The collapse of BHS with a £571m pension deficit in 2016, a year after the retail tycoon Philip Green sold it for £1, brought justified clamours for government action. Now Amber Rudd, work and pensions secretary, has finally come up with a headline-grabbing response. Company bosses engaged in “wilful or reckless behaviour” linked to a pension scheme could in future be jailed for up to seven years.
Ensuring executives are fairly held to account for wrongdoing is a positive step. This proposal may indeed have a deterrent effect, and help prevent future scandals. But such egregious cases, especially ones not already covered by fraud legislation, are rare. The rest of the review of defined benefit pension schemes, of which this measure is part, falls short of what is needed to ensure the best protection for the large but dwindling number of UK citizens still in such schemes.
Considering making it a criminal offence to undermine a pension fund was a key Conservative election pledge in 2017. But “wilful or reckless” behaviour, implying intent and indifference to risk, is a high legal bar that could be hard to meet. While most executives would probably shy away from risking prison, one or two failed prosecutions would quickly undercut the measure.
Another Conservative pledge was to give the Pensions Regulator powers to scrutinise takeovers that threaten the solvency of a pension scheme. But the government backed away from forcing companies to secure clearance from the regulator whenever they sell a subsidiary with its own pension scheme. Business had argued that would throw too much grit in the wheels of corporate mergers and acquisitions. Gaining clearance will remain voluntary, though penalties for failing to seek it, if a pension problem arises later, will be stiffened.
Mandatory clearance would have been preferable, even if it slowed M&A. The government might also have introduced a legal liability for any business selling a company whose pension scheme later runs into difficulty. Some would argue that undermines the principle of the limited liability company. But the veil of limited liability was in effect already pierced in the BHS case, when Sir Philip agreed a £363m cash settlement with the regulator.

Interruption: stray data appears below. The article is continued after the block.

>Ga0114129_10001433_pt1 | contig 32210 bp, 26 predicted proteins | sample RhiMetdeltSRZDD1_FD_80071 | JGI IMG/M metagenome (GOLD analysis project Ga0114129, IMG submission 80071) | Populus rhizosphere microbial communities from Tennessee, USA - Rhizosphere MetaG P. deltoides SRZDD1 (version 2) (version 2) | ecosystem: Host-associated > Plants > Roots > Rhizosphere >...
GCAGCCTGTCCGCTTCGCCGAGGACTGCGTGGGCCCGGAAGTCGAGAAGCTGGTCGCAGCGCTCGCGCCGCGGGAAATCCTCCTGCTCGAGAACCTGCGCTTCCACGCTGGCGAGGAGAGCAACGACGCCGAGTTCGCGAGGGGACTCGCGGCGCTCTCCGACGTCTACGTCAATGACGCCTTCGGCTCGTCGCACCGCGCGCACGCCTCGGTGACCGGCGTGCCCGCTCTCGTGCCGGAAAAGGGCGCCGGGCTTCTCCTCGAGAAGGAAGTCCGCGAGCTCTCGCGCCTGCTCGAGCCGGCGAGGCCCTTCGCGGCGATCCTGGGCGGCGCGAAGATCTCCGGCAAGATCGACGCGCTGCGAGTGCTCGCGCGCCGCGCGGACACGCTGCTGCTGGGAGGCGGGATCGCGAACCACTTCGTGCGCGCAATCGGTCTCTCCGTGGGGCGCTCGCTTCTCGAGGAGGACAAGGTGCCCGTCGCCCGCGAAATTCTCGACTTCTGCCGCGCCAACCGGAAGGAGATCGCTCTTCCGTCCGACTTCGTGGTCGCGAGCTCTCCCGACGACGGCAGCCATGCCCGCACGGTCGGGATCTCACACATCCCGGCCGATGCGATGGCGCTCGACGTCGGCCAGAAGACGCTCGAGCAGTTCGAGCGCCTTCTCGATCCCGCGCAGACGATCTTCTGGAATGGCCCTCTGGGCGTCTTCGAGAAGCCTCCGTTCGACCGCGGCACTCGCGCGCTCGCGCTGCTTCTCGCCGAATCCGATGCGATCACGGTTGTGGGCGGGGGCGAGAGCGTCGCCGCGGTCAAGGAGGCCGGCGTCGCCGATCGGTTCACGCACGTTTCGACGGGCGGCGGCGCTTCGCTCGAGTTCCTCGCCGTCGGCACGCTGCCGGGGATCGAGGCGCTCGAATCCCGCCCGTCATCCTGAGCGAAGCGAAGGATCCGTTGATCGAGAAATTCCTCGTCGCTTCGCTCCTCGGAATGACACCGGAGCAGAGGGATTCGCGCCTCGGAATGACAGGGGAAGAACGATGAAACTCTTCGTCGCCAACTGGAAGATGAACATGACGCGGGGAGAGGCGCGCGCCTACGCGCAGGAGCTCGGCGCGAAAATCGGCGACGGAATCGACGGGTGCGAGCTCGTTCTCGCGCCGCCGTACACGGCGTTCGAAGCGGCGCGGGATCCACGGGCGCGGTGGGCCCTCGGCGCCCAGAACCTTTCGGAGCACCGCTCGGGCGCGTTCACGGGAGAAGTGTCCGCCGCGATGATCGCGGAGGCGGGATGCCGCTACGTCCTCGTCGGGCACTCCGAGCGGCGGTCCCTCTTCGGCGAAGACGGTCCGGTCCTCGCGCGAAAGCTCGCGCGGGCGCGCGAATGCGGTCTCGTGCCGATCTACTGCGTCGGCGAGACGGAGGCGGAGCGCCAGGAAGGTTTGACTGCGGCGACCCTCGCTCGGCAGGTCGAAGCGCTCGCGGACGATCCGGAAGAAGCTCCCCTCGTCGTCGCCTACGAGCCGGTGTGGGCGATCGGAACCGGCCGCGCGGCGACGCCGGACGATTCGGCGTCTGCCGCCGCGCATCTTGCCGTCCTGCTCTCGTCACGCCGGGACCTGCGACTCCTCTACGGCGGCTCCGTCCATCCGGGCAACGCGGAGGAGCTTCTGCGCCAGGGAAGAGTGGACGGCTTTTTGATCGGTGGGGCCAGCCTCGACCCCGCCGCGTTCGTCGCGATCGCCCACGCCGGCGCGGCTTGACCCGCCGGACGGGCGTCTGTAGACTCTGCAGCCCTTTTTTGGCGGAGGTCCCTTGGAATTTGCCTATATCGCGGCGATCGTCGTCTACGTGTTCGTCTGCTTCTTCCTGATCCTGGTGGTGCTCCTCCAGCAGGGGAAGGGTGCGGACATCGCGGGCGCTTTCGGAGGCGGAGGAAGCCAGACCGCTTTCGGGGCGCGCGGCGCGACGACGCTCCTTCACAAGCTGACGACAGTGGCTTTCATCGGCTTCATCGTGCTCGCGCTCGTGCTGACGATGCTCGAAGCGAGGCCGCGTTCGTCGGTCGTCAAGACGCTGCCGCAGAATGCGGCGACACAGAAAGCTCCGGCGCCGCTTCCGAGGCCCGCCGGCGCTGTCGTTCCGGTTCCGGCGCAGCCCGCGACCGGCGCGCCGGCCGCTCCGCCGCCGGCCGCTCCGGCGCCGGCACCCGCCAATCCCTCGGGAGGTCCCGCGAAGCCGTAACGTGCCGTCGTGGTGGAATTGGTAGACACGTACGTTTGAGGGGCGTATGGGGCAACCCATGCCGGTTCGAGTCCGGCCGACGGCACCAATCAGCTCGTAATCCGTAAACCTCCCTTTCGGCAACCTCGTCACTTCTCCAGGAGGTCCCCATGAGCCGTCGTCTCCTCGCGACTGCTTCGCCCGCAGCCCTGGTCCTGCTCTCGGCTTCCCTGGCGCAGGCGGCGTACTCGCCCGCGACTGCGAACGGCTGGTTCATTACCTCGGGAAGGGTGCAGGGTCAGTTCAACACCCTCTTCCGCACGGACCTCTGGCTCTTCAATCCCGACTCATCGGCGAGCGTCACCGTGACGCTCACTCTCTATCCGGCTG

One welcome proposal in the government’s white paper is to require companies planning corporate transactions to produce a Declaration of Intent, to help pension fund trustees understand the deal and its pension implications. But the government will not legislate to specify exactly when this declaration should be shared with trustees and the regulator.
Ultimately, while about 800 company pension schemes have required help from the Pension Protection Fund since it was created in 2006, the vast majority are not BHS-type situations. Even if the number of people in those schemes represent only a small fraction of all defined benefit pension holders, legislation on companies’ responsibilities remains muddled and often weak. The best way to make the system as secure as possible would be a comprehensive review of the 2004 Pensions Act, which set up the regulator and the PPF, to make the rules tougher and more transparent.
Some in government recognise that need. Ms Rudd deserves commendation for at least trying to do something. But here, as right across government, the UK’s departure from the EU is absorbing so much time and effort that there is little left for anything else. The sooner Brexit is finally resolved, the sooner government can get on with other pressing priorities — including a more thorough review of pensions.